Medical Marijuana Club in San Francisco Reopens Under Protection of Proposition 215
The Cannabis Buyers' Club (CBC), renamed the Cannabis Cultivators Club, reopened in San Francisco on January 15 under the legal protection of Proposition 215, California's new medical marijuana law, following a judge's ruling. The CBC had been closed since it was raided on August 4, 1996 by state narcotics agents. Shortly after the raid, Judge William Cahill issued an order prohibiting the CBC from selling marijuana. For more information, see "State Agents Raid Cannabis Buyers' Club in San Francisco," NewsBriefs, September 1996.
On January 8, Superior Court Judge David Garcia modified that court order, saying the passage of Proposition 215 in November had changed the law and that the CBC could reopen for business. Judge Garcia's order also allows the CBC to grow marijuana for their patients. "This is the first time in the history of the United States that a judicial order has been issued allowing the cultivation and possession of marijuana," said J. David Nick, an attorney for the club.
In response to objections by John Gordnier, senior assistant attorney general, Judge Garcia said, "I don't think you or I are going to say that the people of California were totally ineffectual in trying to pass a medical marijuana law." Garcia said the ruling only applied to the Cannabis Cultivators Club and would have no legal force outside of San Francisco. Gordnier asked the judge to disallow the club from making a profit, and Garcia agreed. The judge also said the club must keep detailed records showing that it is providing marijuana for medical use only.
Judge Garcia rejected the state's argument that the CBC is not a primary care giver as required by Proposition 215. "The case appears to provide an excellent vehicle for the state appellate court to jump in and provide some guidelines as to what the limits of Proposition 215 are, especially the law's definition of 'primary care giver,'" said Steve Telliano, a spokesman for Attorney General Dan Lungren.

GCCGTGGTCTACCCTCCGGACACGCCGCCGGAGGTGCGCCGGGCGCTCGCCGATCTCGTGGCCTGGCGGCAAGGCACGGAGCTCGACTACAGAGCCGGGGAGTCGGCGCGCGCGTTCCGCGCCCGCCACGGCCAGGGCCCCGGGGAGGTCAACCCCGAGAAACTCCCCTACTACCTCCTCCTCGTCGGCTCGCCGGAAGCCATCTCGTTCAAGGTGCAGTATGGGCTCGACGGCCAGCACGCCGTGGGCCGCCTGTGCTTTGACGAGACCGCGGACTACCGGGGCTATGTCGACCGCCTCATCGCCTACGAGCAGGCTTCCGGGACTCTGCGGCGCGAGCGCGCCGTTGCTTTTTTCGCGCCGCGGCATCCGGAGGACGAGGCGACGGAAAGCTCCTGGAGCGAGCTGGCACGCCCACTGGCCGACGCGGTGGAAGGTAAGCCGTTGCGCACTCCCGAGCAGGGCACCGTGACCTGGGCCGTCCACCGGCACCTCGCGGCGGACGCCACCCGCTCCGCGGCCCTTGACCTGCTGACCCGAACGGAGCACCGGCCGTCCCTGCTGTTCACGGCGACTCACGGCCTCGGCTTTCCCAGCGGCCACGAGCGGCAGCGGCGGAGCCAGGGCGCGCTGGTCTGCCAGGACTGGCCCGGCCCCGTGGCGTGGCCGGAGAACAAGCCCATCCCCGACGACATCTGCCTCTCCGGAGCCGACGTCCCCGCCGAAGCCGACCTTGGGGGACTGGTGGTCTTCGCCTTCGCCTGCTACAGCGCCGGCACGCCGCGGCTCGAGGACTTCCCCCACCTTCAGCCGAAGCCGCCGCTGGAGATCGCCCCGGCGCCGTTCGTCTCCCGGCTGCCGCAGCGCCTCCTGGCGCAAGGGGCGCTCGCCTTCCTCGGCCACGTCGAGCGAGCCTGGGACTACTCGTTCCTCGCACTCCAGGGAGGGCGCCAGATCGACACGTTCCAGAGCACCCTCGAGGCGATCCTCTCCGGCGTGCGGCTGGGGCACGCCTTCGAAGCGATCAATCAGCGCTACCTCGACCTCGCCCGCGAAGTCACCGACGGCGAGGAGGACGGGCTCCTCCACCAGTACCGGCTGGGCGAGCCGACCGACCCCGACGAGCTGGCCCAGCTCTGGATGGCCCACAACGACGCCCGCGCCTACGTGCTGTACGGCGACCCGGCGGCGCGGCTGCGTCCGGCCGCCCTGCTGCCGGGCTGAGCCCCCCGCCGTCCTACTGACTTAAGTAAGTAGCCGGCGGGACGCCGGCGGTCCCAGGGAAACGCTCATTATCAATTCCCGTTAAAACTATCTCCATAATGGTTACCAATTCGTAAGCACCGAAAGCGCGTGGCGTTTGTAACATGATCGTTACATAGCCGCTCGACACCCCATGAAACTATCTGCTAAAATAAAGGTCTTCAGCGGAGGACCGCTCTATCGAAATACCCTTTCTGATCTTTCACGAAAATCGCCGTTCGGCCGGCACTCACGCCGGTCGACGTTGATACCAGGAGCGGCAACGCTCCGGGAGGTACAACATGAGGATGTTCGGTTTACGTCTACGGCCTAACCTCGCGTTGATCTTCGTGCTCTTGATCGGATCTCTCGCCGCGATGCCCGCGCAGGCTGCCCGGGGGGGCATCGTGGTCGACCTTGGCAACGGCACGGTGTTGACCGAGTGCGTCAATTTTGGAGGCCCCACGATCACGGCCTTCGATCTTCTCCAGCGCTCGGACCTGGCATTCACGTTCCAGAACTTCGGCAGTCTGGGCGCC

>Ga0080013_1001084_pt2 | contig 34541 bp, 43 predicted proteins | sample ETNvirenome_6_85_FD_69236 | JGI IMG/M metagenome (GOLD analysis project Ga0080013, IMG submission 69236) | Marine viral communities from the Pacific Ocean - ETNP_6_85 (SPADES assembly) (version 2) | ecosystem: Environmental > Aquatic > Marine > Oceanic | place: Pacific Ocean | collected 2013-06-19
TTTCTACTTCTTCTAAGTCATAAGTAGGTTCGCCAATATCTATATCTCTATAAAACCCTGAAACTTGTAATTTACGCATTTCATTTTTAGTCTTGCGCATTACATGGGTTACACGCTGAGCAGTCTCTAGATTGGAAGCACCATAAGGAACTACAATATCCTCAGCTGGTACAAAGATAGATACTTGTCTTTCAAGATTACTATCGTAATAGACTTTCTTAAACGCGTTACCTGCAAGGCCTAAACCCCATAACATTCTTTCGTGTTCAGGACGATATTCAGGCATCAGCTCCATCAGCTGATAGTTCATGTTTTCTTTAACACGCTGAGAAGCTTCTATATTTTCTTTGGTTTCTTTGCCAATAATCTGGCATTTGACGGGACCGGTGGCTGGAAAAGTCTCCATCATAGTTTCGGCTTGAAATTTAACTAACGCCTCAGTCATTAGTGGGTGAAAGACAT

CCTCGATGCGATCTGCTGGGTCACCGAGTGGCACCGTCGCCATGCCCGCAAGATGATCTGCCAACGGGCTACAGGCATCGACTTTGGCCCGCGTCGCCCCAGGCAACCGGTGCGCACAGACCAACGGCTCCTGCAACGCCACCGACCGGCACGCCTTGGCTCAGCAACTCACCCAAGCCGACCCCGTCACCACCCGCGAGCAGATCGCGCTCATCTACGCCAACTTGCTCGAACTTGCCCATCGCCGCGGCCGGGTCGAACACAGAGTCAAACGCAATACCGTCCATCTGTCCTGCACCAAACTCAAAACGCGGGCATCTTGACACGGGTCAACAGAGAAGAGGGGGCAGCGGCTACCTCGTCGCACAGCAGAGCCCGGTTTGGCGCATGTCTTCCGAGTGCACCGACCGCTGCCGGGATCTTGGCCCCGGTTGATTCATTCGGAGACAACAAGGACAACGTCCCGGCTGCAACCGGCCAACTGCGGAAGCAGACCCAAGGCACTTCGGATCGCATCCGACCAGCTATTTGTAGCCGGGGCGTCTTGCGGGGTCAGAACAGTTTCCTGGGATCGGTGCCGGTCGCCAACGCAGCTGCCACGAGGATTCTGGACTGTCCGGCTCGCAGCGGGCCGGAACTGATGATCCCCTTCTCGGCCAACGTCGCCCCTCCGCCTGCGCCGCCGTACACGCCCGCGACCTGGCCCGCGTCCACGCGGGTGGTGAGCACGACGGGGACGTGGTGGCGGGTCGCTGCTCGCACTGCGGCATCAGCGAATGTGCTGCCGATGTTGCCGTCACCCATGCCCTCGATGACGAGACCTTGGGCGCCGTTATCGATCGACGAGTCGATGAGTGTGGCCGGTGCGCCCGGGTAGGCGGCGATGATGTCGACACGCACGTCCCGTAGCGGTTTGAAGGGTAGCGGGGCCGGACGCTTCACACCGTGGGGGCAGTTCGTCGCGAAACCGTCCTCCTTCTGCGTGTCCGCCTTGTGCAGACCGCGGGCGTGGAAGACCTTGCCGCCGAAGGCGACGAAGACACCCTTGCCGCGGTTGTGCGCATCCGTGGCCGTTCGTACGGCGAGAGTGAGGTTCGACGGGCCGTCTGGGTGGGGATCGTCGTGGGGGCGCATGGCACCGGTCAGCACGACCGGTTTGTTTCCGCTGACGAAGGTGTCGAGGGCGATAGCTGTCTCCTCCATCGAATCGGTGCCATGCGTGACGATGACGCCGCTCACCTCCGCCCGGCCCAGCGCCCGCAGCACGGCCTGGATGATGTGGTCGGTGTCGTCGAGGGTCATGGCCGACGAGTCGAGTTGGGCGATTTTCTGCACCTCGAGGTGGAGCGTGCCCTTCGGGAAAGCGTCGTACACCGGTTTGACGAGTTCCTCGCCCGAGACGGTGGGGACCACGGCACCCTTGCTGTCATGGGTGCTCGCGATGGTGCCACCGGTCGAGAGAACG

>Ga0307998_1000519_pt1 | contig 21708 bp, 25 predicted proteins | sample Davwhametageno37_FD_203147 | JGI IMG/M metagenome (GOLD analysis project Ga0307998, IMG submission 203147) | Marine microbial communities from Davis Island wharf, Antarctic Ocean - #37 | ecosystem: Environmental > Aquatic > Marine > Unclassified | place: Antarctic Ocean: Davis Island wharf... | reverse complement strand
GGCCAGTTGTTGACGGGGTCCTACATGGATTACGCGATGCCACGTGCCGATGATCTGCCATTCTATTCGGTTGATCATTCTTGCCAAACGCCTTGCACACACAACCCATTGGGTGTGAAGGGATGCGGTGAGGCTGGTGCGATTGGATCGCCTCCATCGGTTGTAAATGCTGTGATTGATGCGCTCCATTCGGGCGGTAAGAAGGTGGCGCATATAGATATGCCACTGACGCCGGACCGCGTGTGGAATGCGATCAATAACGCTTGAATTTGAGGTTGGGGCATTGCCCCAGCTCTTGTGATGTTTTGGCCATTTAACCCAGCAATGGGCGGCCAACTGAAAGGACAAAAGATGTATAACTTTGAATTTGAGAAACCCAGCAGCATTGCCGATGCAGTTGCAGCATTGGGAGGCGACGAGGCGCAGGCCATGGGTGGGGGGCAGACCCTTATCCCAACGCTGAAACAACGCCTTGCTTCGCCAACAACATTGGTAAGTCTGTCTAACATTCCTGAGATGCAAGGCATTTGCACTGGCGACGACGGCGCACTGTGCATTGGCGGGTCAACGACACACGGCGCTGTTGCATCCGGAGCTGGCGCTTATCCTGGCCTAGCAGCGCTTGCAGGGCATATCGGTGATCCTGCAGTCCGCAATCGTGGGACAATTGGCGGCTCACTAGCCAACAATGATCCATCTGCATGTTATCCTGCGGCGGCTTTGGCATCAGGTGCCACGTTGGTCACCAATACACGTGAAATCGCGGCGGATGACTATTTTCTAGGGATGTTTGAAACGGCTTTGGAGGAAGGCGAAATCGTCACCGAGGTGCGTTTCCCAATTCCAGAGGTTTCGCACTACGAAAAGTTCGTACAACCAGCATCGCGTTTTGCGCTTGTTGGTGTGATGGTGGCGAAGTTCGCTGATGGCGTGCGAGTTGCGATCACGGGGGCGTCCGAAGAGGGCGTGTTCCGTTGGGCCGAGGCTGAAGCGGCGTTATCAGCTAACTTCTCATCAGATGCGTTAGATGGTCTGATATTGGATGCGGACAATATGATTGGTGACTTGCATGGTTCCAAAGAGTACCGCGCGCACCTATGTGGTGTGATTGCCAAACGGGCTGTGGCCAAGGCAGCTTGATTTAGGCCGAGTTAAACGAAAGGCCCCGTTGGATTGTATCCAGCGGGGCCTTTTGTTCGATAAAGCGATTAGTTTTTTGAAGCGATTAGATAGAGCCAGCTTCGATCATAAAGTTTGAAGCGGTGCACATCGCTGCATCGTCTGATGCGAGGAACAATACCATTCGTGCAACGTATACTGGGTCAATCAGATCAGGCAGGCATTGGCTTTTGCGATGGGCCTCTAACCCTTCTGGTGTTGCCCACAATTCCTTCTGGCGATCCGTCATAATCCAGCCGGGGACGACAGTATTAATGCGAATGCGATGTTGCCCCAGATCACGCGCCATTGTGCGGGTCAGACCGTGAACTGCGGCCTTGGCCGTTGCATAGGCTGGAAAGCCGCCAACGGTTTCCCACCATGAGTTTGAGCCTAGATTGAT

Prior to being shut down in August 1996, the 12,000-member club operated for years with the tacit acceptance of local law enforcement officials. On reopening day, former state Senator Milton Marks cut a ribbon in front of the club, and the club began to register new members. Prospective club members had to bring proper identification and a doctor's recommendation for the drug. Staff members confirmed the doctors' recommendations before issuing new members computer-generated membership cards with photos and a bar-code strip. Member patients can purchase different grades of marijuana from the club at prices from $5 to $65 per one-eighth-ounce bag. Pot is also available in cookies, truffles and vials of tincture that can be mixed with tea or coffee. Patients are allowed to "self-medicate" on site.
CBC founder Dennis Peron said Garcia's ruling "will boost the chances for the criminal case to be resolved" in his favor. Peron and five colleagues were indicted on October 12 by an Alameda County grand jury on charges stemming from the August 4 raid, including charges of possessing, cultivating, transporting and selling marijuana. The charges are pending. For background information, see "S.F. Cannabis Buyers Club Founder Arrested ... ," NewsBriefs, November 1996.
Articles providing the basis for this story include: Associated Press, "Medical Pot Club in S.F. to Reopen After Court Ruling," Los Angeles Times, January 11, 1997, p. A21; Glen Martin, "S.F. cannabis club reopens after Prop. 215, court order," San Francisco Chronicle, January 16, 1997, p. A17; Mary Curtius, "Club Offering Marijuana Reopens in SanFrancisco," Los Angeles Times (Washington Edition), January 16, 1997, p. A1; William Booth, "At This Club, the Third Floor Is High," Washington Post, January 21, 1997, p. A3; Hanna Rosin, "The Return of Pot," New Republic, February 17, 1997, p. 18.